So I think that's the first point that I would make.
Now, I don't say I'm never going to look at legislative history. And the role of signing statements in the interpretation of statutes is, I think, a territory that's been unexplored by the Supreme Court. And it certainly is not something that I have dealt with as a judge.
This memo was a memo that resulted from a working group meeting that I attended. The attorney general had already decided that, as a matter of policy, the Reagan administration would issue signing statements for interpretive purposes and had made an arrangement with the West Publishing Company to have those published.
And my task from this meeting was to summarize where the working group was going and where it had been. And I said at the beginning of the memo that this was a rough first effort to outline what the administration was planning to do. And I was a lawyer for the administration at the time.
And then I had a big section of that memo saying "and these are the theoretical problems." And some of them are the ones that you mentioned.
And that's why I left it. And all of that would need to be explored to go any further.
KENNEDY: Judge Alito, in the same signing statement undermining the McCain anti-torture law, the president referred to his authority to supervise the unitary executive branch.
That is an unfamiliar term to most Americans, but the Wall Street Journal describes it as the foundation of the Bush administration's assertion of power to determine the fate of enemy prisoners, jailing U.S. citizens as enemy combatants without charging them.
President Bush has referred to this doctrine at least 110 times, while Ronald Reagan and the first President Bush combined used the term only seven times. President Clinton never used it.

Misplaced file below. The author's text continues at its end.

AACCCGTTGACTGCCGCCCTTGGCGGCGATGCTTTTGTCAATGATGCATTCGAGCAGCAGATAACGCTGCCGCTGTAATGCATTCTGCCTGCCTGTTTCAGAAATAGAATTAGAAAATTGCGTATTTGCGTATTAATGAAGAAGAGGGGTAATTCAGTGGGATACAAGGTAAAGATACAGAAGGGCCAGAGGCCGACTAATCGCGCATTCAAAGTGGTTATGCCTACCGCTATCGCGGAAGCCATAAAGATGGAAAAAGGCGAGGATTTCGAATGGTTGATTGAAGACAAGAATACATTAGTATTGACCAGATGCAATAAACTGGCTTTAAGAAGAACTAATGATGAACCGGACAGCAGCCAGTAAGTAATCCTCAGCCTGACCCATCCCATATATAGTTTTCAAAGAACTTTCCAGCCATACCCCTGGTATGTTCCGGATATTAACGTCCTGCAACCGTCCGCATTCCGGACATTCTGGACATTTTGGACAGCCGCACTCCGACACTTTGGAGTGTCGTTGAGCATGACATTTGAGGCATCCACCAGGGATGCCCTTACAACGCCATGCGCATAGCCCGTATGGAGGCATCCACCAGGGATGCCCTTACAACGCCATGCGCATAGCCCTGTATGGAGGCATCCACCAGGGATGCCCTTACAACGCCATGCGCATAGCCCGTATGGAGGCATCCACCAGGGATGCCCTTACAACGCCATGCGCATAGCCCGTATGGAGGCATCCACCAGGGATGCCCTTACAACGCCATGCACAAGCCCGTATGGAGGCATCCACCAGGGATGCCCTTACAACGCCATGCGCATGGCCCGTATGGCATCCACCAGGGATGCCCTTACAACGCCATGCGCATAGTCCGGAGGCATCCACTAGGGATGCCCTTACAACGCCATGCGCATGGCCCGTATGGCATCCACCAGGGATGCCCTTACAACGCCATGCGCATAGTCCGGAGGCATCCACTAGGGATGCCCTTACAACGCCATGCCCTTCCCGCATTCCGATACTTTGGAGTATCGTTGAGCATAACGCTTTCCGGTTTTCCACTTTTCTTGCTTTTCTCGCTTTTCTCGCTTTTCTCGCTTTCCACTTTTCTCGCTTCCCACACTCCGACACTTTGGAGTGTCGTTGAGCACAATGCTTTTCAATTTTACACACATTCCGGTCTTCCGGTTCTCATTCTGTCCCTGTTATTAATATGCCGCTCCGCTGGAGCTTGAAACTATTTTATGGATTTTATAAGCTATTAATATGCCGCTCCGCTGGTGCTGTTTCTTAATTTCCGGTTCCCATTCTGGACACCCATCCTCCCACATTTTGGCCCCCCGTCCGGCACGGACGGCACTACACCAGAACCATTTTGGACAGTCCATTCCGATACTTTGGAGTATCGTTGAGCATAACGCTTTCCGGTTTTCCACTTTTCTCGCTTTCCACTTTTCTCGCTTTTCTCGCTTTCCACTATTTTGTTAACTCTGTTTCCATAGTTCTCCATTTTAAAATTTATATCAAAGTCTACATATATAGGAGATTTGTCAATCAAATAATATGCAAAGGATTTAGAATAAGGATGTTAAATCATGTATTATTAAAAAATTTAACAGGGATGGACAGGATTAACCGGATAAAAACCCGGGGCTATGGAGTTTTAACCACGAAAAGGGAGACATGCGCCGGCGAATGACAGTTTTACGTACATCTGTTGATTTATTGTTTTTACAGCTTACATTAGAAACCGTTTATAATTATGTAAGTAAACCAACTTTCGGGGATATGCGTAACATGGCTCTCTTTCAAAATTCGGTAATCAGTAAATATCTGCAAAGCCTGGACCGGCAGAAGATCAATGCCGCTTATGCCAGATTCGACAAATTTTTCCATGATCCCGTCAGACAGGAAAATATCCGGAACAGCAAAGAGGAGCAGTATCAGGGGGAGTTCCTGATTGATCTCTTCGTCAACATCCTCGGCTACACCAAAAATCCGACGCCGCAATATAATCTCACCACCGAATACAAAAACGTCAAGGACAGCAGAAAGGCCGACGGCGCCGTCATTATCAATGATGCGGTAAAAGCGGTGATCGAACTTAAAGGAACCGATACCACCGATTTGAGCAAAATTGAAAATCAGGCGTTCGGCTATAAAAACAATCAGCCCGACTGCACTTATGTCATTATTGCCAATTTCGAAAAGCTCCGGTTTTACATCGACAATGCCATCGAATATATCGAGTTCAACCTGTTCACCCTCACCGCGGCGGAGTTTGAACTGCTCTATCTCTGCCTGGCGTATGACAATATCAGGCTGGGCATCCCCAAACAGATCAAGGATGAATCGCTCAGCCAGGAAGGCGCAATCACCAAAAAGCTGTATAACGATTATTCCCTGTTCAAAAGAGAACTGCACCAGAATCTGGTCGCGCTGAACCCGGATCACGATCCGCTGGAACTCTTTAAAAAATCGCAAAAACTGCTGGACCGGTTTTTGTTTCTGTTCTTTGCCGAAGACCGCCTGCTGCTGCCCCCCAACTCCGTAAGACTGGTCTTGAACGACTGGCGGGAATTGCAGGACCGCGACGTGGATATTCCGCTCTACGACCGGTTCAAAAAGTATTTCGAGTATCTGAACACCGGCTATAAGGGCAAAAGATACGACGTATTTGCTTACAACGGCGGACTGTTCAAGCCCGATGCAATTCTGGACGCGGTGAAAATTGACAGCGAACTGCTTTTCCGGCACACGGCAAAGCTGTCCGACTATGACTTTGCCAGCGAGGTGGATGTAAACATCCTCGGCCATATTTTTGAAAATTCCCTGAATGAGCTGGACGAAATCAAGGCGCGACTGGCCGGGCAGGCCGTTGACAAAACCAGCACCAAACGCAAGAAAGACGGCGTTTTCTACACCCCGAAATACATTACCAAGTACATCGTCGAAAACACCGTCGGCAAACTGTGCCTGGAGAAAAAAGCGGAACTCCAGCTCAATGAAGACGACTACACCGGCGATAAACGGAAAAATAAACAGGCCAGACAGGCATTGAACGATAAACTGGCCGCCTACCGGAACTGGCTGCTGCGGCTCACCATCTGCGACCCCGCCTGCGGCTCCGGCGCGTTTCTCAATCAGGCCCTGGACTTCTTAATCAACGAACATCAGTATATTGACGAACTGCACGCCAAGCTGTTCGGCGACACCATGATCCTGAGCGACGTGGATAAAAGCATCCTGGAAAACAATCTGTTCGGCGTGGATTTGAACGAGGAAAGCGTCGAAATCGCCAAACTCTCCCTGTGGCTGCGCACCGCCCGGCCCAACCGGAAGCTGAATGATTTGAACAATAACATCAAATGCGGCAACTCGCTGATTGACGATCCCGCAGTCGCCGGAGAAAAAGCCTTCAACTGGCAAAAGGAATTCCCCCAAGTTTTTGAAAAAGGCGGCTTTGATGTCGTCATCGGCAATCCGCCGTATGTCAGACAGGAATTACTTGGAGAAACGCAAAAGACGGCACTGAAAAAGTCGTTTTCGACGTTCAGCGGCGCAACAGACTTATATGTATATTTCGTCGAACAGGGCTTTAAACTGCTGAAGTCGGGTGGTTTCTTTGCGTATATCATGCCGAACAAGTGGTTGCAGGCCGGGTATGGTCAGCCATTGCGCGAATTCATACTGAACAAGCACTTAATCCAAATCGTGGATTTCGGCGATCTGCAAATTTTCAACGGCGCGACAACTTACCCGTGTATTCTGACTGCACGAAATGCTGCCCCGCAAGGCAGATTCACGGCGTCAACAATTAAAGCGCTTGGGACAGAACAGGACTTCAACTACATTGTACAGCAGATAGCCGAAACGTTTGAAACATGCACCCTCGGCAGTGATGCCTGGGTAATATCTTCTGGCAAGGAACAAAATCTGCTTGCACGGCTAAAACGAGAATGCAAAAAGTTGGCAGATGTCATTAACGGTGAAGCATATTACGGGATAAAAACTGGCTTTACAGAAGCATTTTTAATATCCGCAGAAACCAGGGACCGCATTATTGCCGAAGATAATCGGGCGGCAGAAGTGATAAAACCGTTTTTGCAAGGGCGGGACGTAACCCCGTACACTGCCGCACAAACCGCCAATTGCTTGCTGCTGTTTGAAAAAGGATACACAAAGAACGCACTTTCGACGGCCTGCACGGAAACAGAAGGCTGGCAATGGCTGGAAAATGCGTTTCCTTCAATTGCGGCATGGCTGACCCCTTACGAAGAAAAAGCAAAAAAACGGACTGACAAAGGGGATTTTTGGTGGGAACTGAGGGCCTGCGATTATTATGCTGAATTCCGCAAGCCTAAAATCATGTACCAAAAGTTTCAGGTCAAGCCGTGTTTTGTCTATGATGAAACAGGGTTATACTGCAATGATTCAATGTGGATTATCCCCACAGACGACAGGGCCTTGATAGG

Judge Alito, The Wall Street Journal reports that officials of the Bush administration are concerned that current judges are not buying into its unitary executive theory. So they're appointing new judges more sympathetic to their executive power claims. We need to know whether you're one of those judges. In the year 2000, in a speech soon after the election, you referred to the unitary executive theory as the gospel and affirmed your belief in it.
So, Judge Alito, the president is saying he can ignore the ban on torture passed by Congress, that the courts cannot review his conduct.
In light of your lengthy record on the issues of executive power, deferring to the conduct of law enforcement officials even when they are engaged in conduct that your judicial colleagues condemn -- Judge Chertoff, Judge Rendell -- subscribing to the theory of unitary executive which gives the president complete power over the independent agencies, the independent agencies that protect our health and safety, believing that the true independent special prosecutors investigate wrongdoing are unconstitutional, referring to the supremacy of the elected branches over the judicial branch, and arguing that the court should give equal weight to a president's view about the meaning of the laws that Congress has passed, why should we believe that you'll act as an independent check on the president when he claims the power to ignore the laws passed by Congress?
Well, Senator, let me explain what I understand the idea of the unitary executive to be. And I think there has been some misunderstanding, at least as to what I understand this concept to mean.
I think it is important to draw a distinction between two very different ideas. One is the scope of executive power. Often presidents -- or occasionally presidents -- have asserted inherent executive powers not set out in the Constitution. We might think of that as, you know, how big is this table, the extent of executive power.
The second question is: When you have the power that is within the prerogative of the executive, who controls the executive?
Those are separate questions. The issue of, to my mind, the concept of the unitary executive, does not have to do with the scope of executive power. It has to do with who within the executive branch controls the exercise of executive power. The theory is the Constitution says the executive power is conferred on the president.
Now, the power that I was addressing in that speech was the power to take care that the laws are faithfully executed, not some inherent power but a power that is explicitly set out in the Constitution.
KENNEDY: Would that have any affect or impact on independent agencies?